Playbook for Optimizing Your IT Environment for the Cloud

It’s often tempting to jump headfirst into the newest technology platforms, especially with the ease of onboarding. As a technologist who loves to play on the cutting edge, I will admit that I am the first to set up development accounts to try out new technology. Many businesses, however, that jump in without the proper planning find themselves in costly migrations with bills that are much higher than anticipated with little business value to show for it. After years of witnessing and leading engagements in the space, the following tips will help you determine the steps to help avoid costly mistakes. 

Cloud Optimization – Let’s Get Started!

Cloud optimization begins by finding the right balance for your business to accommodate your workload, including developing a strong understanding of how your business uses technology. Not all hosting needs are identical, and there is no universal set of recommendations. Where one company may be built fully on serverless public cloud components, another business may need collocated infrastructure and secure private routes. While the past 5 years have provided immense growth and options, it is critical to plan upfront before executing any infrastructure strategy, proper planning prevents poor performance!

  1. Identify Your Roles and Key Systems: What personnel and systems are directly tied to revenue generation, and how are they impacted if they cannot function? Also, indirect impacts such as brand and reputation should be considered.
  1. Isolating Critical Dependencies: Once you have identified crucial systems, review the dependencies necessary for their function. Flat file feeds, integrated APIs, and cross-cutting systems such as Authentication may not always be obvious. Still, they could have a detrimental impact on your critical systems, even if they remain operational.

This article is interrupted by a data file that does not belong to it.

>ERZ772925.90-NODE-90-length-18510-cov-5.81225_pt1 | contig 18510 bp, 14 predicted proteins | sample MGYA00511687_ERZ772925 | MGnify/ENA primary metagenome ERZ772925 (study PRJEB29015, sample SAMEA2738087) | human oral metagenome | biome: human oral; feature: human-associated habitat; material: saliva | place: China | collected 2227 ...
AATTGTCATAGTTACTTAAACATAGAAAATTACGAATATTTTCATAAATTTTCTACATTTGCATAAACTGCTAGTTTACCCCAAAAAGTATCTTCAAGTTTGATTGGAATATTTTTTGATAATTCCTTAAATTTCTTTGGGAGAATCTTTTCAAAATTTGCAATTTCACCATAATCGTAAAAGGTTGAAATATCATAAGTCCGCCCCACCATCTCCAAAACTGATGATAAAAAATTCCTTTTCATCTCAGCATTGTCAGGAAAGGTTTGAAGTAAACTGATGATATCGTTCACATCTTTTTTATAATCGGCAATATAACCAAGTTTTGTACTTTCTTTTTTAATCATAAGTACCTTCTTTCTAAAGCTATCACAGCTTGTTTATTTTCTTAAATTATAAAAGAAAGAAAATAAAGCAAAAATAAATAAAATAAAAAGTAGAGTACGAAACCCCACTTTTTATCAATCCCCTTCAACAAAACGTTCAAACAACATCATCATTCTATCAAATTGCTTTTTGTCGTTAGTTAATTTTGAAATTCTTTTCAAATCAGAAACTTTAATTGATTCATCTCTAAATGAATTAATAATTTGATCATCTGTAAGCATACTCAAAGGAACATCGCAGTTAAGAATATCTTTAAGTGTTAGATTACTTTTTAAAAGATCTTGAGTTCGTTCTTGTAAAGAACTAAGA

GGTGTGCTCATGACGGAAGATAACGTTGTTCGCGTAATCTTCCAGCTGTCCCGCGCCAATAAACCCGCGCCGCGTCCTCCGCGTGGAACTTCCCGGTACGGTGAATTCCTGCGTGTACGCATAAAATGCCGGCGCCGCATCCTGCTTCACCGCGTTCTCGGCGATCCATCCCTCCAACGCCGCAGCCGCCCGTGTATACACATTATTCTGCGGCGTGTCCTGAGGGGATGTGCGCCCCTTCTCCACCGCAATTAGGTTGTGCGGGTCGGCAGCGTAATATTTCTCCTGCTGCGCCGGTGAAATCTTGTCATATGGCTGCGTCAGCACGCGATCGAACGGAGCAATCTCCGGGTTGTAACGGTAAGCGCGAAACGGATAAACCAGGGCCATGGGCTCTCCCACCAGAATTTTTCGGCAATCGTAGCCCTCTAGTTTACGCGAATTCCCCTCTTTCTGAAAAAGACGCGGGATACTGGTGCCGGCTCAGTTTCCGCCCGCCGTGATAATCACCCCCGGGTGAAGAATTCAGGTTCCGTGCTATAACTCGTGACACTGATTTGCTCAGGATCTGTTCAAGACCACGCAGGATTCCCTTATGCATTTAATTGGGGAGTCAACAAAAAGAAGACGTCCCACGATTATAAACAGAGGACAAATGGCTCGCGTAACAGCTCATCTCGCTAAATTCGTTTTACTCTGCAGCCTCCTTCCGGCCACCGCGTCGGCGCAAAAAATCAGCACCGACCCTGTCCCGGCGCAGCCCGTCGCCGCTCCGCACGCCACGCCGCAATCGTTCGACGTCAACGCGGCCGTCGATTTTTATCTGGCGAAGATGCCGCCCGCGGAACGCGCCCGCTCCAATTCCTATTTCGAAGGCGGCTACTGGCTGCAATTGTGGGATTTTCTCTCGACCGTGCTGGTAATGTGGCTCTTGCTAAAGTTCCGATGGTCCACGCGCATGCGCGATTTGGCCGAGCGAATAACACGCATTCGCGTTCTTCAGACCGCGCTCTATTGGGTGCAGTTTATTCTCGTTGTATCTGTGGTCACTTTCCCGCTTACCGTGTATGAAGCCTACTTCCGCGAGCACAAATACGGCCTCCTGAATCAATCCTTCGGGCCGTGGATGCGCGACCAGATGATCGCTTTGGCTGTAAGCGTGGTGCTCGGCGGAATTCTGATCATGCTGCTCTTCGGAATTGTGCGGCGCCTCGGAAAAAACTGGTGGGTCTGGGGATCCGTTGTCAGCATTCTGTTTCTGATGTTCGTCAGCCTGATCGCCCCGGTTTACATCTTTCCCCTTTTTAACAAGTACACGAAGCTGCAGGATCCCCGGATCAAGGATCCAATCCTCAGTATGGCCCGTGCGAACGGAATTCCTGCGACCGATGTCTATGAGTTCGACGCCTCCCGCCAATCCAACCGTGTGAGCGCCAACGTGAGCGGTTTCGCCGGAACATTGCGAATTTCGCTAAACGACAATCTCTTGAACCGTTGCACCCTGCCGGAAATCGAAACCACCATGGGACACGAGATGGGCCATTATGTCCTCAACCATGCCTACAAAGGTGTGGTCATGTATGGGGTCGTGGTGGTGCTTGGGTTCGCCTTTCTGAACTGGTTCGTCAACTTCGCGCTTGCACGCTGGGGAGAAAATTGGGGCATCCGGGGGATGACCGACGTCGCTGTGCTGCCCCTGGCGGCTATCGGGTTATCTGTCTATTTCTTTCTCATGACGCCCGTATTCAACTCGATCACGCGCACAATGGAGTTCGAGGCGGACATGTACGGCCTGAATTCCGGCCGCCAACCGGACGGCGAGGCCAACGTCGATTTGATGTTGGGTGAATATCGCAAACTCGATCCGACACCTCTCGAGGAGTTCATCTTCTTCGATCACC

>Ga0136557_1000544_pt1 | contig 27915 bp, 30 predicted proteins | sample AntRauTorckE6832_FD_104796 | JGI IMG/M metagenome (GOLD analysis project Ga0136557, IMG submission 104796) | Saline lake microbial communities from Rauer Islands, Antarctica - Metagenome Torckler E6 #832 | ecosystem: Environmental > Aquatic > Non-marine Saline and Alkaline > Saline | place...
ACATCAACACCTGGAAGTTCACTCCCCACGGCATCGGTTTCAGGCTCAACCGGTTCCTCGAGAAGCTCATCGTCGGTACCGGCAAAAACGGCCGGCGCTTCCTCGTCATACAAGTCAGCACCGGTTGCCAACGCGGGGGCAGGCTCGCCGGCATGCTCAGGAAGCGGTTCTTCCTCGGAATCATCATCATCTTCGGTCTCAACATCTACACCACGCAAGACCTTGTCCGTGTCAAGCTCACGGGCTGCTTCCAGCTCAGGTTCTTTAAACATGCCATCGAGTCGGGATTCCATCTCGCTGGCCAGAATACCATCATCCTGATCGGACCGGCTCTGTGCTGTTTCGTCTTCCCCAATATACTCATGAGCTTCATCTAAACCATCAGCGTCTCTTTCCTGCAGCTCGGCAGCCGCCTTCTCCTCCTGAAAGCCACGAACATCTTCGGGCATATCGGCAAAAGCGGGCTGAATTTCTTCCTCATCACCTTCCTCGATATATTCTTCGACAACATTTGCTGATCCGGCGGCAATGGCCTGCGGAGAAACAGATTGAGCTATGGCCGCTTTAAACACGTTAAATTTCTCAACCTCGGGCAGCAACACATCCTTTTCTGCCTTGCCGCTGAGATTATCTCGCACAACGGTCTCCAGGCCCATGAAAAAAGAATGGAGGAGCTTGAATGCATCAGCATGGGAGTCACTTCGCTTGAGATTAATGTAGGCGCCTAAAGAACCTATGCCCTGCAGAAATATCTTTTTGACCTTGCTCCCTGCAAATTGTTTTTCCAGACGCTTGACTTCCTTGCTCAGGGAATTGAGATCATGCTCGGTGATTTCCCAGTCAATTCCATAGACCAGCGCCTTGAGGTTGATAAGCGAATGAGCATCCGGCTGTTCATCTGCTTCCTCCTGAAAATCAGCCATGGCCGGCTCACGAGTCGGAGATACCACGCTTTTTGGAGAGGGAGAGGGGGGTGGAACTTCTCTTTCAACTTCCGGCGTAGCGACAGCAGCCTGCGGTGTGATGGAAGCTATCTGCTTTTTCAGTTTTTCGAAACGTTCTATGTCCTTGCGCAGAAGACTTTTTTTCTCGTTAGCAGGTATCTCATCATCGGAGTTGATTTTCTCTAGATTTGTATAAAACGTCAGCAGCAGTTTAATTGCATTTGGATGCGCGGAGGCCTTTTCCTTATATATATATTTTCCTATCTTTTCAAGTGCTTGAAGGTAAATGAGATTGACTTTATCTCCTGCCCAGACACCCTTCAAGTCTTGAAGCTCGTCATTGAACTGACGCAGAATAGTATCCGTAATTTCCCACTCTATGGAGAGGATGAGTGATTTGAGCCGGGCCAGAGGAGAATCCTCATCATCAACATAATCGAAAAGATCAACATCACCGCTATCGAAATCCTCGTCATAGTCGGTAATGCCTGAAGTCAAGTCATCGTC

2. Considering End-to-End Connectivity: Particularly with the increasing reliance on remote and hybrid workers, the path to gaining access to their applications must also be considered. Trace the path that employees (remote and on-site), customers, and third-party connections take from their device or hosted application to their destination while considering latency, encryption, visibility, and redundancy.
  1. Security and Compliance Considerations: Regulated industries, as well as Country, Federal, or state-specific legislation, may impact where you can host your applications, store specific types of data, and/or how long your digital records must be retained. Removing or tokenizing regulated data can help open additional options.
  1. Disaster Recovery Needs: Assess how long each system your business can tolerate being down and what period of data loss is acceptable. When planning, consider that a cloud service provider may have a regional or service-based degradation or failure. So, you must ensure a contingency plan is in place for highly critical systems.
OFFSITE provides private, public, enterprise, & hybrid cloud services from our data center in Kenosha, WI

Resource Optimization – Examining The Costs & Technical Requirements Before Moving To The Cloud

Once you have completed the groundwork for evaluating how your technology currently supports your business environment, the next steps are to look at technical and costrelated aspects of your IT environment. 

  1. Equipment Requirements: Inventory your existing serviceable hardware or paid licenses. Identify where you need specific equipment or detailed control of this equipment, which may not be available in the cloud.
  1. Usage Patterns & Utilization: Review your resource utilization to see if you are provisioned appropriately. Look at weekly, seasonal, or event-based utilization patterns and peaks. Identify how critical applications can scale (either by using additional compute instances or a more powerful compute instance), as not all applications allow for automatic scaling due to data being stored directly on the instance or the need to reconfigure the application to recognize new resources.